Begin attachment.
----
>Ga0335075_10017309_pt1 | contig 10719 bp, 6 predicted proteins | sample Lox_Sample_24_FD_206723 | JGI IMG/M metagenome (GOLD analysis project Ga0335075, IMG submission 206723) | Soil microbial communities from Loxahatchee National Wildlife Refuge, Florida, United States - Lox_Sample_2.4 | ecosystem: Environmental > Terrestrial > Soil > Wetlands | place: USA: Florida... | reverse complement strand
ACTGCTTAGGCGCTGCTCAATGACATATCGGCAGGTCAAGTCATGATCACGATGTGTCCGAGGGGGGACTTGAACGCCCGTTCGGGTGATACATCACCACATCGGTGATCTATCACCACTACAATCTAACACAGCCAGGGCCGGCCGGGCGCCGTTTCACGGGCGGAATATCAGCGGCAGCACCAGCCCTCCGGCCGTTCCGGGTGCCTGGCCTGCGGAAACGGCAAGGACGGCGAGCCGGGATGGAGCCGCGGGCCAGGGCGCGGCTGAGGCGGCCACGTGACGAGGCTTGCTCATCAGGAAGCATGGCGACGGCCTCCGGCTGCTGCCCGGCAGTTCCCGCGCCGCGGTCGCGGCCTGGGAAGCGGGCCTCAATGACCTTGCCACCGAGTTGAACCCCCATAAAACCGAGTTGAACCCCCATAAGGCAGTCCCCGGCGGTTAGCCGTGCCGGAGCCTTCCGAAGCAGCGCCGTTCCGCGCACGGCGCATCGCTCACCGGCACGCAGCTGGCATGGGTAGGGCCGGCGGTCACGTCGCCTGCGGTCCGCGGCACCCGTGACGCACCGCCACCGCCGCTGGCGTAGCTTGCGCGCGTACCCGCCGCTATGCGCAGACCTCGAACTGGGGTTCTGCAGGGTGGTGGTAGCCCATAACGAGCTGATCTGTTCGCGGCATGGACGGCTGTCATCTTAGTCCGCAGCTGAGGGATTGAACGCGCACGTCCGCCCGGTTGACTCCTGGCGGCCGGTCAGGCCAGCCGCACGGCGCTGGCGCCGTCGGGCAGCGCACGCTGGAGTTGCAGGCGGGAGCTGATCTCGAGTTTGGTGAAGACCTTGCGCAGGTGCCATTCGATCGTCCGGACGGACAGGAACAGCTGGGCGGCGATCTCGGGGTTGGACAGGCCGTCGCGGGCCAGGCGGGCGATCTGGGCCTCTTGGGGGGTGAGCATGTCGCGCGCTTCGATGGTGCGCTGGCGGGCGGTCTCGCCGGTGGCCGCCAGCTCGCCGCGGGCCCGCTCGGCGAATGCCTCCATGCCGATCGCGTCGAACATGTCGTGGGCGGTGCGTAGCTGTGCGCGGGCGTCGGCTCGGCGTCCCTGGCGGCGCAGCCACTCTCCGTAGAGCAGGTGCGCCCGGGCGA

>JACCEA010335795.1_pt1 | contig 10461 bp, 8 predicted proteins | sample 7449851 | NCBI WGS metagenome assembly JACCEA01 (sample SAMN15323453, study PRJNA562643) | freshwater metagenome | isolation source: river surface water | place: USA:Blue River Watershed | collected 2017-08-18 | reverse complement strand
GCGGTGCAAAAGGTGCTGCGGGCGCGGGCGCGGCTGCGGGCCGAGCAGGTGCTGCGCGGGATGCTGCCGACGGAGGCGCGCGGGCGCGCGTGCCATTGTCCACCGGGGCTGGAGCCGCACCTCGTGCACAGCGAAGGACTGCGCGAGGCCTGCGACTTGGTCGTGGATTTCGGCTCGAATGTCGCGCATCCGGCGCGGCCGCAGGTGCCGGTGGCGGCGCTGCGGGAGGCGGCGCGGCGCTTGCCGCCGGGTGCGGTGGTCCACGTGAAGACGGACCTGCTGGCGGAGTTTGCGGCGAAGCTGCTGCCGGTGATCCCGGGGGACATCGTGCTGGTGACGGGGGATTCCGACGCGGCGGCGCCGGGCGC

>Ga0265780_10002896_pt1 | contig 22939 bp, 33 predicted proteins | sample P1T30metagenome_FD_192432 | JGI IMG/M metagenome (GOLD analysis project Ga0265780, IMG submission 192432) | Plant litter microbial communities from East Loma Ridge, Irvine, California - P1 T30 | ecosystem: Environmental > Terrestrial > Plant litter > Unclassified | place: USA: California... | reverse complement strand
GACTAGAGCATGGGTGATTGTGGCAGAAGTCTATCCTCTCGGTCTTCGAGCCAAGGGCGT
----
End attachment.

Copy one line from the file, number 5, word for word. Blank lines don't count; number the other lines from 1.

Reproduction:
>Ga0265780_10002896_pt1 | contig 22939 bp, 33 predicted proteins | sample P1T30metagenome_FD_192432 | JGI IMG/M metagenome (GOLD analysis project Ga0265780, IMG submission 192432) | Plant litter microbial communities from East Loma Ridge, Irvine, California - P1 T30 | ecosystem: Environmental > Terrestrial > Plant litter > Unclassified | place: USA: California... | reverse complement strand